(Literary Masterpieces, Critical Compilation)

In a commuter train on his way to work on Halloween morning, Danny Fain sees, or thinks he sees, an accident on the street below. Fain has a quick glimpse of a boy, dressed in Halloween costume, being hit by a car and thrown through the air. No other passengers see the incident, and Fain cannot be sure the boy was seriously injured, or even that he was hit.

The offices of the Chicago Bugle are a madhouse. Early in the working day the head man, Derringer, announces to a stunned staff that the paper’s owners have decided to close it down. Reporters, editors, and columnists are shocked and upset. Some of them spend their time concocting fruitless schemes to save the paper, many begin looking for other jobs, some sink into lethargy, some look for spies from the rival Quill. In the midst of the chaos, someone dressed in a Halloween costume is creating further disorder with sneak attacks on staff members. A few staffers, like Danny Fain, try to go on with their jobs.

Fain tries to track down the accident he may have seen. The police have not heard about it. It is clear from a guarded conversation that Danny’s onetime lover, now producer of a television news program, is also unaware of any accident. Fain assigns Tim Penn, among the best of the weak group of reporters left on the Bugle, to investigate the story. Fain gives Penn what directions he can.

During the course of the day, virtually everything that can happen in a newspaper office does happen. The printers begin a wildcat strike, and management calls in security guards to remove the leaders of the strike. There is violence, and two men are hurt. The supervisor of the paper’s “morgue” institutes a work slowdown, depriving reporters and staffers of their chief source of background information. Fain almost has this problem solved when Lucy Spriggs, his superior, intervenes, and the situation goes from bad to worse. Attempts to carry on normal activities are made more difficult by appraisers who explore and measure every office and catalog every article belonging to the paper.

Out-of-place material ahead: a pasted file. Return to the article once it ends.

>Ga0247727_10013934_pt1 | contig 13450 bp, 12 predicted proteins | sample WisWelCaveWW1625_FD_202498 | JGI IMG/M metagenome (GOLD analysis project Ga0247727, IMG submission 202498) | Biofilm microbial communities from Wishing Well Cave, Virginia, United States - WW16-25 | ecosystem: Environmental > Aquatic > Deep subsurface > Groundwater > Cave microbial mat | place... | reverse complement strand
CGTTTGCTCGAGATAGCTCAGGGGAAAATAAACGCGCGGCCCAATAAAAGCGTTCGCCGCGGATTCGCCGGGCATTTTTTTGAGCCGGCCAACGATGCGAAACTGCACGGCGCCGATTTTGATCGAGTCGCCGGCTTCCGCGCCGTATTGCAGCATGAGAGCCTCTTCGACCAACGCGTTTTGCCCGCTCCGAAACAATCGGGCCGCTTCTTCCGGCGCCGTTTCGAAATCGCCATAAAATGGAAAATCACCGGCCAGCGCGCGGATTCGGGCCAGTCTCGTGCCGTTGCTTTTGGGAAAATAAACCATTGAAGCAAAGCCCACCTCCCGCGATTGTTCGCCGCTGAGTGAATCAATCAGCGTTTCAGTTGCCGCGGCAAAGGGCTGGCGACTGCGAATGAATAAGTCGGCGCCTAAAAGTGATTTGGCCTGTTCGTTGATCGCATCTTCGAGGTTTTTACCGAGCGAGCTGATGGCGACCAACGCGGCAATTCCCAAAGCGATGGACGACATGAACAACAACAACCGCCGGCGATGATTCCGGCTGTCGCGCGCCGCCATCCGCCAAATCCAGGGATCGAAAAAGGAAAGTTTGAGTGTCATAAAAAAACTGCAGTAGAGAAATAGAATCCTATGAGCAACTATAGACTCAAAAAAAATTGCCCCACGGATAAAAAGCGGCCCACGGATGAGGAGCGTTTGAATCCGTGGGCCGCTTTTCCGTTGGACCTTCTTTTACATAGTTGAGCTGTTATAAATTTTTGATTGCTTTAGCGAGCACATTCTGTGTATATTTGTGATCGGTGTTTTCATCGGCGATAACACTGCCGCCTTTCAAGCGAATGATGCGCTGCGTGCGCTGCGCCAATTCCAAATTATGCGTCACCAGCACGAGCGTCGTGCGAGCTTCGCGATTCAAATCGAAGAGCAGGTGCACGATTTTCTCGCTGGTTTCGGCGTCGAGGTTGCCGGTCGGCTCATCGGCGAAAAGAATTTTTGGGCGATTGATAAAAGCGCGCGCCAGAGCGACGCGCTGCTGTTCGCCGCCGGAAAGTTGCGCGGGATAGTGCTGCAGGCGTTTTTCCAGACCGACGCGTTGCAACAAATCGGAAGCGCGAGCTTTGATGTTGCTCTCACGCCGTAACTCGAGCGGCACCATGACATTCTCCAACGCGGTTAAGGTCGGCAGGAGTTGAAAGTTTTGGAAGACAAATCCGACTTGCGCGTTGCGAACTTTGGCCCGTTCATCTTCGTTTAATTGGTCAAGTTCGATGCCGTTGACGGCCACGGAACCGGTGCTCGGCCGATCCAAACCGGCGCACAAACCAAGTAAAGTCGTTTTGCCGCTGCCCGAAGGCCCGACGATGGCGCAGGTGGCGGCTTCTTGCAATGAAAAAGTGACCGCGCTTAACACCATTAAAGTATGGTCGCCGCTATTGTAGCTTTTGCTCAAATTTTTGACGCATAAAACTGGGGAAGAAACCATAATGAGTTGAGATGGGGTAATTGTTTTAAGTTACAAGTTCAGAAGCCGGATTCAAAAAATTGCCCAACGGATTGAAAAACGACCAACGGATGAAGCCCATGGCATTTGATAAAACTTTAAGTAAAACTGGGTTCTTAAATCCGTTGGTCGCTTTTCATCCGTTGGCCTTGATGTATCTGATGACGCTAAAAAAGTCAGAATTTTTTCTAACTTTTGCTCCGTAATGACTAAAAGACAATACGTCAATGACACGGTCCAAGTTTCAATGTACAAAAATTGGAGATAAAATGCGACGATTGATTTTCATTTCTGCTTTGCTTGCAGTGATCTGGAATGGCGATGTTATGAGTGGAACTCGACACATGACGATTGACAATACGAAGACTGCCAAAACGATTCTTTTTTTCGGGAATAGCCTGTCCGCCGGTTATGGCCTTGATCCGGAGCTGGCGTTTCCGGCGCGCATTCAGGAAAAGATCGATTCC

The resentment of the staff at the closing of the paper reaches violent heights when one woman reporter discovers that Alexandra Jones, a young staff member, has been stealing her stories and passing them to the Quill, the rival paper. Furious reporters attack Jones, spitting on her and shoving her. Fain tries to get her away before she can be seriously injured, but the disguised Halloween figure cuts off Jones’s hair and in the melee slashes Fain’s arm, though he is not seriously injured. The woman is finally allowed to depart, presumably to go to her new job with the other paper.

Those who are trying to keep the Bugle going spend much of their time following two breaking stories. In Europe, a jet carrying several Chicago natives has been hijacked by Palestinians, and late in the day the news comes that it has crashed. Fain is given the task of calling the husband of one of the victims to try to get a telephone interview. Less callous than some of his colleagues, Fain fails at this, unable to intrude on the man’s grief.

Meanwhile, a reporter keeps calling in with reports about another story. An environmentalist group has stolen a number of small cars and painted them green. Now they are driving them at very slow speeds on the city’s freeways, clogging traffic. Finally, the cars are stopped abreast on as many lanes of different freeways as possible, bringing motor vehicle traffic to a virtual standstill. Every news organization in the city is following the story, and so does the Bugle.

The center of interest, however, is Fain’s concern with the accident he may have seen. He brings it up at the morning staff meeting and is encouraged to follow the story. During the morning he keeps in touch with Tim Penn, who seems to be finding nothing....

(The entire section is 1581 words.)